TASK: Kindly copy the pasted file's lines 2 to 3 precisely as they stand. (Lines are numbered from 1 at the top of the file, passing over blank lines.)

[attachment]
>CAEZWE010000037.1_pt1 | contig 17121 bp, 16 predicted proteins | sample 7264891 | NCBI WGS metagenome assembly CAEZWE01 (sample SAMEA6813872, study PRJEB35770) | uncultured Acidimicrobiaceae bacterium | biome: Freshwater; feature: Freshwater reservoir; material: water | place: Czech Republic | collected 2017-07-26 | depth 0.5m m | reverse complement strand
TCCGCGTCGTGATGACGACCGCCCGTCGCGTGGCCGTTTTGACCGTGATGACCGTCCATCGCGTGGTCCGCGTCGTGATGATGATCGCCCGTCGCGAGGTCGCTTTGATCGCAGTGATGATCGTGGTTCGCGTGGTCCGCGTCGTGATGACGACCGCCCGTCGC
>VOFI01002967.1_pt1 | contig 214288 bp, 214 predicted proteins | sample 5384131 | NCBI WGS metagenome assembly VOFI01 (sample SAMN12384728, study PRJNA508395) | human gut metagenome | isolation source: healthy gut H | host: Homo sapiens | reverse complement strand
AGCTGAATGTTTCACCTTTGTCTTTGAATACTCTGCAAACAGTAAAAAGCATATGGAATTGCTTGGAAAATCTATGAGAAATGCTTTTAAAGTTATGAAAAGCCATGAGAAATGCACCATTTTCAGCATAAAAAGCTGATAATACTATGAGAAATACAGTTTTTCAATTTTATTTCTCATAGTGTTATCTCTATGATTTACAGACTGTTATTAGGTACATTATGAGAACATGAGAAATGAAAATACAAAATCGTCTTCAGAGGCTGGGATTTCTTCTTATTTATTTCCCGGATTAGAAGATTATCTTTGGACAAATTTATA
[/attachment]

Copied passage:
TCCGCGTCGTGATGACGACCGCCCGTCGCGTGGCCGTTTTGACCGTGATGACCGTCCATCGCGTGGTCCGCGTCGTGATGATGATCGCCCGTCGCGAGGTCGCTTTGATCGCAGTGATGATCGTGGTTCGCGTGGTCCGCGTCGTGATGACGACCGCCCGTCGC
>VOFI01002967.1_pt1 | contig 214288 bp, 214 predicted proteins | sample 5384131 | NCBI WGS metagenome assembly VOFI01 (sample SAMN12384728, study PRJNA508395) | human gut metagenome | isolation source: healthy gut H | host: Homo sapiens | reverse complement strand